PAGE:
Many species of mosquitoes required standing water to breed, so one of the most effective methods of controlling them is to remove open containers and repair leaks. Dumping containers of standing water kills the larvae living in them before they get a chance to mature.
However, removing water may be undesirable or impractical in some cases. Further, some species don’t even need standing water to reproduce! The Aedes species, responsible for transmitting Zika and dengue, lays eggs out of water. These eggs remain viable for months, ready to hatch when sufficient water becomes available.
A better solution is to introduce predators that eat immature or adult mosquitoes or infectious agents that harm mosquitoes without affecting other wildlife.
Most ornamental fish consume mosquito larvae, including koi and minnows. Lizards, geckos, dragonfly adults and naiads, frogs, bats, spiders, and crustaceans all eat mosquitoes.
Adult mosquitoes are susceptible to infection by the fungi Metarhizium anisoplilae and Beauveria bassiana. A more practical infectious agent is the spores of the soil bacterium Bacillus thurigiensis israelensis (BTI),. Infection with BTI makes the larvae unable to eat, causing them to die. BTI pellets are readily available at home and gardening stores, easy to use (simply add them to standing water), and only affect mosquitoes, black flies, and fungus gnats. The treated water remains safe for pets and wild animals to drink. The disadvantages of BTI are that it requires reapplication every week or two and it doesn’t kill adult mosquitos.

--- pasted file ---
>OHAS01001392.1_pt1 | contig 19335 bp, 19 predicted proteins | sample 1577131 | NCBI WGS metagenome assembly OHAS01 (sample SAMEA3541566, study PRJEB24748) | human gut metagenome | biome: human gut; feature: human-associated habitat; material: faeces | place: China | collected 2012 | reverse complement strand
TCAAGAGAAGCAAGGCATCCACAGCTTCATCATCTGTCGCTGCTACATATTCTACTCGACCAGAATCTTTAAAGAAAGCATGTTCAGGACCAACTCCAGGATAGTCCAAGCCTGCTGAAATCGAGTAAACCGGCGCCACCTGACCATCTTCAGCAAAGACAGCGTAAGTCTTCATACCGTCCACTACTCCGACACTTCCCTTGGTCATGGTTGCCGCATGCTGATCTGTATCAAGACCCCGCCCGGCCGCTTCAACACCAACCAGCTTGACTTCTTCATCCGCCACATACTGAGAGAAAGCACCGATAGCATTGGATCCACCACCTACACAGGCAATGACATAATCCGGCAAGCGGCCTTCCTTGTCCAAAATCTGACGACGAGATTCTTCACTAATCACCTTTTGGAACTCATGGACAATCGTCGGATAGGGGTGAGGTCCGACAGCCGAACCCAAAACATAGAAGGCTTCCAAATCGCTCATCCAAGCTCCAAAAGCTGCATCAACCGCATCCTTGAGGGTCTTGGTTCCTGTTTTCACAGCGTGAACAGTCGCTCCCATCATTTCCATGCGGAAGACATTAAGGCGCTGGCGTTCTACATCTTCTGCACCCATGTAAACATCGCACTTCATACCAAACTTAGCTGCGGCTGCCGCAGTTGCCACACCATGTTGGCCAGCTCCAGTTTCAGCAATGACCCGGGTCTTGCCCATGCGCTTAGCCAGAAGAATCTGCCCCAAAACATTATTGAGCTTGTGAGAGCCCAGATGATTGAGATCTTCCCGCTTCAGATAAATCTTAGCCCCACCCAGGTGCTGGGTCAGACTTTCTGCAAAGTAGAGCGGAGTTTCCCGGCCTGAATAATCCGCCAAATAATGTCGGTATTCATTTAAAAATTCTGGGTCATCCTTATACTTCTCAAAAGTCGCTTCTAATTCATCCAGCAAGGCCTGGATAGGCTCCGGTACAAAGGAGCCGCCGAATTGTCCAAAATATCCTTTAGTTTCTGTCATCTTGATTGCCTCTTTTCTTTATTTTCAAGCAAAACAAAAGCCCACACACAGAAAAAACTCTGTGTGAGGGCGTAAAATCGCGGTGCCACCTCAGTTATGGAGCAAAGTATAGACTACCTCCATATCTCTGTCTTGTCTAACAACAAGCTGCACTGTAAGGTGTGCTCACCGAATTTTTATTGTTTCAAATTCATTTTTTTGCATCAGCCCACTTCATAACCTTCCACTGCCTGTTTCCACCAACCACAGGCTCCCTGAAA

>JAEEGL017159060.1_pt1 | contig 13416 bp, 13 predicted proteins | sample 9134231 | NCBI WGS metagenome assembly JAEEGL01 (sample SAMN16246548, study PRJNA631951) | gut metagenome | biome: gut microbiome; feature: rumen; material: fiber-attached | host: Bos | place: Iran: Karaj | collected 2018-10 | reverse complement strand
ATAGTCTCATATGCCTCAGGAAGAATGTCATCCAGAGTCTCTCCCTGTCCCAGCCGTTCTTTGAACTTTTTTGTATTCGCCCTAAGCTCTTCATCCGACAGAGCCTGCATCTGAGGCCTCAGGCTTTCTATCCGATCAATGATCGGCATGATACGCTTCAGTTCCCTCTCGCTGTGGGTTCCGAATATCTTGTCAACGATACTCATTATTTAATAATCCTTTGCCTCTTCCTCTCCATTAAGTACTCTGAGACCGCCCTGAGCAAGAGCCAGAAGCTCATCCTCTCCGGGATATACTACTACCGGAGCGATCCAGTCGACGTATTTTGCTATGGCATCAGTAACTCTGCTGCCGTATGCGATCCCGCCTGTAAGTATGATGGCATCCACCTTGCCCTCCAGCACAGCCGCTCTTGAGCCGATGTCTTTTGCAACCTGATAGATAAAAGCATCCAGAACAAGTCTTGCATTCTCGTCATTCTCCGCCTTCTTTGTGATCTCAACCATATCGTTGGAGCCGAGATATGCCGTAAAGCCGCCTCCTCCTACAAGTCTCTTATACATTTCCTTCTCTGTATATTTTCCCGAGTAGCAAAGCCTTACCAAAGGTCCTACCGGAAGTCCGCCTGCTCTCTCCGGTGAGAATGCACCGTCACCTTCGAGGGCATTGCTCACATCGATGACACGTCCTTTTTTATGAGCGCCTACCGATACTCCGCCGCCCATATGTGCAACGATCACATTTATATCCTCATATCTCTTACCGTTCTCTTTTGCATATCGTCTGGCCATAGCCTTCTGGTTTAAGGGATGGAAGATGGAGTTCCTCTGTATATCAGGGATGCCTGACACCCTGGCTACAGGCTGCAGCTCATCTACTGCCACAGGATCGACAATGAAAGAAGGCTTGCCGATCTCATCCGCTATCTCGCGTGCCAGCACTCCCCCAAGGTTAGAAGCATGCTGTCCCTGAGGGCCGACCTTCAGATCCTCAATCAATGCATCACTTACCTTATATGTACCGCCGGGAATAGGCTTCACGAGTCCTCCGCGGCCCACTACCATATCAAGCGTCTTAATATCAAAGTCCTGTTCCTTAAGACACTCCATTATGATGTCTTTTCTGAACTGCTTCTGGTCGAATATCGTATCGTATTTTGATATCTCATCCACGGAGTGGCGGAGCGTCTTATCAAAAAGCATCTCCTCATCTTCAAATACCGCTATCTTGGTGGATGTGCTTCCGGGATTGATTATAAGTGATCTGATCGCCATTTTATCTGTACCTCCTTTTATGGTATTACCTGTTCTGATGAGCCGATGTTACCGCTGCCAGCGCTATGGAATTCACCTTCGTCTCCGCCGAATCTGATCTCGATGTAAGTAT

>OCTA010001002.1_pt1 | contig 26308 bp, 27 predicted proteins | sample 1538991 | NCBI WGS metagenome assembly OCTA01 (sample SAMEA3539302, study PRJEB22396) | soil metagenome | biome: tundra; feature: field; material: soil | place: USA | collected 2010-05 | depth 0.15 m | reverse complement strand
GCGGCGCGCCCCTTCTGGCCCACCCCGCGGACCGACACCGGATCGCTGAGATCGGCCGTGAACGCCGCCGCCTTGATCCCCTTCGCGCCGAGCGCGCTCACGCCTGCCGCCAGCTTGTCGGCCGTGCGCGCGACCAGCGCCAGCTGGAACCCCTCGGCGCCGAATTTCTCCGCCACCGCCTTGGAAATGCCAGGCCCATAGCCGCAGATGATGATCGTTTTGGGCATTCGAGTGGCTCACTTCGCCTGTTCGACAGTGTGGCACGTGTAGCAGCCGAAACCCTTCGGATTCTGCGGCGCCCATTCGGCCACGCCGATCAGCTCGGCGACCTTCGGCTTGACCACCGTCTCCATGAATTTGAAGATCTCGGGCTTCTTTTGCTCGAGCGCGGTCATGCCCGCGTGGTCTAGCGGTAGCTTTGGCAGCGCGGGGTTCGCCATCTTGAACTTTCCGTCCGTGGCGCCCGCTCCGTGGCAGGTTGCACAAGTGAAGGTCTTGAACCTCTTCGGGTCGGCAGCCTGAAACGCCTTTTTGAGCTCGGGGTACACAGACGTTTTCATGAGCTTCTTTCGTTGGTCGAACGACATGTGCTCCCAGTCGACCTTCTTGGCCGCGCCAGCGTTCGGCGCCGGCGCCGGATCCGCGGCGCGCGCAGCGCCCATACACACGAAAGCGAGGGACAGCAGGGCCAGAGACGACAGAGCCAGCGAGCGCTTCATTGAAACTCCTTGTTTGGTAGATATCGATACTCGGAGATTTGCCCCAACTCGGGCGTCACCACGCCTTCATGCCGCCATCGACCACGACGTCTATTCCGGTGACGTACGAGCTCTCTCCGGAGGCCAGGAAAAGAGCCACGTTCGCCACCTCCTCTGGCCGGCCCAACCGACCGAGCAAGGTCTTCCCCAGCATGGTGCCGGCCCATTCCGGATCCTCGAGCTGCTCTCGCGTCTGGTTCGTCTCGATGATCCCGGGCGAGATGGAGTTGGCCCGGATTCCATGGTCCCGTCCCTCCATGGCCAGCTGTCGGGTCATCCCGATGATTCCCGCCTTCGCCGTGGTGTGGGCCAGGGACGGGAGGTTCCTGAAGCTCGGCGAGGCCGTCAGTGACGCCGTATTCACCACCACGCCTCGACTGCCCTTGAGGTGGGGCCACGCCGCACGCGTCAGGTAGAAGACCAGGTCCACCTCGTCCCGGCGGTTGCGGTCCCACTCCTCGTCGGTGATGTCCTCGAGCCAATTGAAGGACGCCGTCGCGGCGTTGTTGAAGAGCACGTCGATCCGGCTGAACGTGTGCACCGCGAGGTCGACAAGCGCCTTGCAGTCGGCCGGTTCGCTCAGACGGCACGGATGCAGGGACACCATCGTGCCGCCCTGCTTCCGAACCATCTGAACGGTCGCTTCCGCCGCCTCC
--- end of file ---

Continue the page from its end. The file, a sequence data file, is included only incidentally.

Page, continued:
Chemical and Physical Methods
There are several chemical methods that target mosquitoes without the risks to other animals that come with spraying pesticides.
Some methods rely on chemical attractants to lure mosquitoes to their doom. Mosquitoes are attracted to carbon dioxide, sugary scents, heat, lactic acid, and octenal. Gravid females (those carrying eggs) may be attracted to traps laced with a hormone released during the egg-laying process.
The lethal ovitrap is dark, water-filled container, typically with a small opening to prevent larger animals from drinking the water. Some traps use chemicals to bait the traps, while others simply provide a convenient breeding ground. The traps may be filled with predators (e.g., fish) or with dilute pesticide to kill larvae (larvicide) and sometimes adults. These traps are highly effective and affordable. The disadvantage is that multiple traps must be used to cover an area (about one every 25 feet (ca. 8 m)).